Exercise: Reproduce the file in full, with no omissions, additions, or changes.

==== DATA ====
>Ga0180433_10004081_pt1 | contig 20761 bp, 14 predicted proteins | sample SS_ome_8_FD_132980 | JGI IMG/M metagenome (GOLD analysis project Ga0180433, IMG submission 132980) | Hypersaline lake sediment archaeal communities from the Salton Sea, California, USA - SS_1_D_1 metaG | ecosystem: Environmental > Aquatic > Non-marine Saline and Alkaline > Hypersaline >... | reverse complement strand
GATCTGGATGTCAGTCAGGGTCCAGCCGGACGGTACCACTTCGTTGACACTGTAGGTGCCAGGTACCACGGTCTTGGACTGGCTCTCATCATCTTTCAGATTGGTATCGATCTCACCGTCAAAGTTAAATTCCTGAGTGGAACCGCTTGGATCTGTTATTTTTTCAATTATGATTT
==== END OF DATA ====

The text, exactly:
>Ga0180433_10004081_pt1 | contig 20761 bp, 14 predicted proteins | sample SS_ome_8_FD_132980 | JGI IMG/M metagenome (GOLD analysis project Ga0180433, IMG submission 132980) | Hypersaline lake sediment archaeal communities from the Salton Sea, California, USA - SS_1_D_1 metaG | ecosystem: Environmental > Aquatic > Non-marine Saline and Alkaline > Hypersaline >... | reverse complement strand
GATCTGGATGTCAGTCAGGGTCCAGCCGGACGGTACCACTTCGTTGACACTGTAGGTGCCAGGTACCACGGTCTTGGACTGGCTCTCATCATCTTTCAGATTGGTATCGATCTCACCGTCAAAGTTAAATTCCTGAGTGGAACCGCTTGGATCTGTTATTTTTTCAATTATGATTT